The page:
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Mahavishnu Orchestra - Inner Worlds CD (album) cover


Mahavishnu Orchestra


Jazz Rock/Fusion

2.50 | 99 ratings

From, the ultimate progressive rock music website

3 stars I knew I HAD to get this album, at least a cheap used LP. It's because of the utterly ridiculous cover! I mean, what was John McLaughlin thinking? What possessed him to go shirtless for this cover? The shirtless John McLaughlin, as well as that ridiculous haircut he adopted since associating himself with Sri Chinmoy. It's one thing when Mark Farner (Grand Funk Railroad) goes shirtless, "that's rock and roll", so they say (but I seriously doubt he'd do anything like that these days as a solo act performing Christian songs, but perfectly fine in the old Grand Funk days). It also seriously divides the fans. This is basically the end of the road for Mahavishnu Orchestra (which some believe should have ended with the breakup of the original band). This is John McLaughlin, with Ralphe Armstrong, Narada Michael Walden, and Stu Goldberg. Note that Gayle Moran and Jean-Luc Ponty had left.

The album really isn't that bad, though far from perfect. It's that the vocal tracks seriously conflict with the flow of the album, most of the vocal tracks have that soulful feel. Soul music on a Mahavishnu album does seem a bit inappropriate. Luckily there are several instrumental cuts, some of them exploring that same funky direction of Visions of the Emerald Beyond. Unfortunately some of them feature this guitar synthesizer McLaughlin was experimenting with, so this resulted in a bunch of noise, "Miles Ahead" clearly demonstrating that. It just sounded like technology McLaughlin was not familiar with (to be fair, anyone else, for that matter). Timo Laine (Symphonic Slam) and Steve Hackett also used guitar synthesizers in their music. Because McLaughlin wasn't familiar with this technology, it's little wonder lots of noise and racket were being created, it sounded like he had trouble controlling it. Things work much better, naturally, when he uses his normal guitars. "All in the Family" is the opening song, luckily it's not him and the band doing the theme song of the TV show that bears this name, this is a great opening instrumental fusion number. To me, this is as great as anything the original band could come up with, although there's a Latin-feel to the percussion giving a bit of a Santana-thing song on (which I guess is no surprise given McLaughlin had collaborated with Carlos Santana on Love, Devotion, Surrender). "In My Life", "Gita", "River of my Heart", and "Planetary Citizen" are the vocal cuts, some work better than others, I felt the worst offenders were "In My Life" and "River of My Heart". They were basically soul ballads. Those simply don't work on a Mahavishnu Orchestra album. "Planetary Citizen" works better, as there's more edge to it. I guess McLaughlin felt the need for vocal cuts to get his spiritual message across, something he never needed to do with the original 1971-73 band. The rest of the album is all-instrumental, and this is where they shine best, if the guitar synthesizer isn't out there distracting. I am convinced that had he ditched those vocal cuts and kept his hands off that guitar synthesizer, that this could have easily ended up as a classic, rather than a controversial career ending for Mahavishnu Ochestra.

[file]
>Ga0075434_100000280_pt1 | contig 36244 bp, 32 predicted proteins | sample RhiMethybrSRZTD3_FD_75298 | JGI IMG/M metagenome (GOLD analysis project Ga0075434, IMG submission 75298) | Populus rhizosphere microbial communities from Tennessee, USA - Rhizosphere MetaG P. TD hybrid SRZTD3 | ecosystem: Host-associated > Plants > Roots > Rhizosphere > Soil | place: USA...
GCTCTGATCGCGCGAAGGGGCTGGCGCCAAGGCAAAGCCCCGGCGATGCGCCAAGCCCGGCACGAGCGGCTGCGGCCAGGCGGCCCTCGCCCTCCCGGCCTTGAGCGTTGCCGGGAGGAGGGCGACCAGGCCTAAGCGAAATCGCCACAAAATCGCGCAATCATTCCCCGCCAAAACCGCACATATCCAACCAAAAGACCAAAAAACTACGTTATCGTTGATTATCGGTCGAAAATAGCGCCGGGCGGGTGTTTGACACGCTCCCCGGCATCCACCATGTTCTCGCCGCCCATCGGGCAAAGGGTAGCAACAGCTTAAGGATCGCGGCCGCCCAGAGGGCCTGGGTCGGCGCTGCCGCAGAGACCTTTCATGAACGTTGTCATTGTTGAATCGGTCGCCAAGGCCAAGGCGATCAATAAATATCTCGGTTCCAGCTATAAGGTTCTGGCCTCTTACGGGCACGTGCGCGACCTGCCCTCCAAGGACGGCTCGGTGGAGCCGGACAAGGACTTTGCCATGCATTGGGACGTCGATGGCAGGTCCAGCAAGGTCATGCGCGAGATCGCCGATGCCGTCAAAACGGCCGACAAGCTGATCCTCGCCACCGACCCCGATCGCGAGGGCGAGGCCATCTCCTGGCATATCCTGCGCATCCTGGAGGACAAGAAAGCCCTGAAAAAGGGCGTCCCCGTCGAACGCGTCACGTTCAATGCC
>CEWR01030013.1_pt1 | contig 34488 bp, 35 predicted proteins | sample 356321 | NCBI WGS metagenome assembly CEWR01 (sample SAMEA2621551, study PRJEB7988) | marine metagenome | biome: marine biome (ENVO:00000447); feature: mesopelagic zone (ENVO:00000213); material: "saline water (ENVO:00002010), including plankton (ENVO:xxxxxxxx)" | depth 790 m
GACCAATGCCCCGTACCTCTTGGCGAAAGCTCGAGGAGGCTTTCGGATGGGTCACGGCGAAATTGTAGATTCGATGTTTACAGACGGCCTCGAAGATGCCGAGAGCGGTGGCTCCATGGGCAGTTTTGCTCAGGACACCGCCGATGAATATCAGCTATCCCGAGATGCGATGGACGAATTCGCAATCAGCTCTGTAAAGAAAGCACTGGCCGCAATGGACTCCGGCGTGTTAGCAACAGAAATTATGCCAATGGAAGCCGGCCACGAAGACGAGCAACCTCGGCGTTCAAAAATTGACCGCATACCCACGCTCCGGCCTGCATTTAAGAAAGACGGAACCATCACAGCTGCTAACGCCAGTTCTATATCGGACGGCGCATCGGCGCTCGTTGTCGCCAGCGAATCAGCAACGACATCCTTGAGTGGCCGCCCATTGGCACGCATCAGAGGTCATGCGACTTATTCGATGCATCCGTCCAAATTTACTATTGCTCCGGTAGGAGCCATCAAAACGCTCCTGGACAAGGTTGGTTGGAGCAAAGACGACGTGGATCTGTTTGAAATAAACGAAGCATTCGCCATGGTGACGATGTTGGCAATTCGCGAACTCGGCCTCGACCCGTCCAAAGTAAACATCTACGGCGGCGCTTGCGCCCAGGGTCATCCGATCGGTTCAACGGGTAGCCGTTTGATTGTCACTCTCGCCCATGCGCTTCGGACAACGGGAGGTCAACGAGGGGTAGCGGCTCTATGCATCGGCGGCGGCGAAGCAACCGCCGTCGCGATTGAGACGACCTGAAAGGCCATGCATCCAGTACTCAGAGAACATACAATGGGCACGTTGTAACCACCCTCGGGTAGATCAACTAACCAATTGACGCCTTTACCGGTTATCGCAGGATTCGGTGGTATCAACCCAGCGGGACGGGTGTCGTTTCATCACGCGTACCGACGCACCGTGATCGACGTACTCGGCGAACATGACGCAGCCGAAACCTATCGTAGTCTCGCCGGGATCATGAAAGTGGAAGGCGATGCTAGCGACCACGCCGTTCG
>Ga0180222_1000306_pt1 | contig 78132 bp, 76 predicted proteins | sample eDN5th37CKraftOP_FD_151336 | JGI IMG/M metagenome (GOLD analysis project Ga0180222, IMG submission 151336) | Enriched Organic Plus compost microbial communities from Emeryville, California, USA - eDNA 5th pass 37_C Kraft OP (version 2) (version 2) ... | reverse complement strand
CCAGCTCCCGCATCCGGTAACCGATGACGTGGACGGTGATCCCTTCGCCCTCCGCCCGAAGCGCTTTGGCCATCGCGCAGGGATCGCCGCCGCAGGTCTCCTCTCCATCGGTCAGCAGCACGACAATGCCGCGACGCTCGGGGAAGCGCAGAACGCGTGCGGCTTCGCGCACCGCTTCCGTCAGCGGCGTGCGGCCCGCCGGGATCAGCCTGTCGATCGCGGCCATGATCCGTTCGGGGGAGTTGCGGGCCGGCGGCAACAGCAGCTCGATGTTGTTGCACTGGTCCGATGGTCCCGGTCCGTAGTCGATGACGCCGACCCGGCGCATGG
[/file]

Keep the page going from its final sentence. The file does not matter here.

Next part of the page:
Since I can't say this album is bad, because several songs actually blew me away, the flaws are pretty obvious, so three stars it is. If you want to hear post-Mark I Mahavishnu Orchestra at their best, go for Visions of the Emerald Beyond (as vocals are kept to a minimum, so it's about 80% instrumental, and the funky approach is quite nice).

Progfan97402 | 3/5 |


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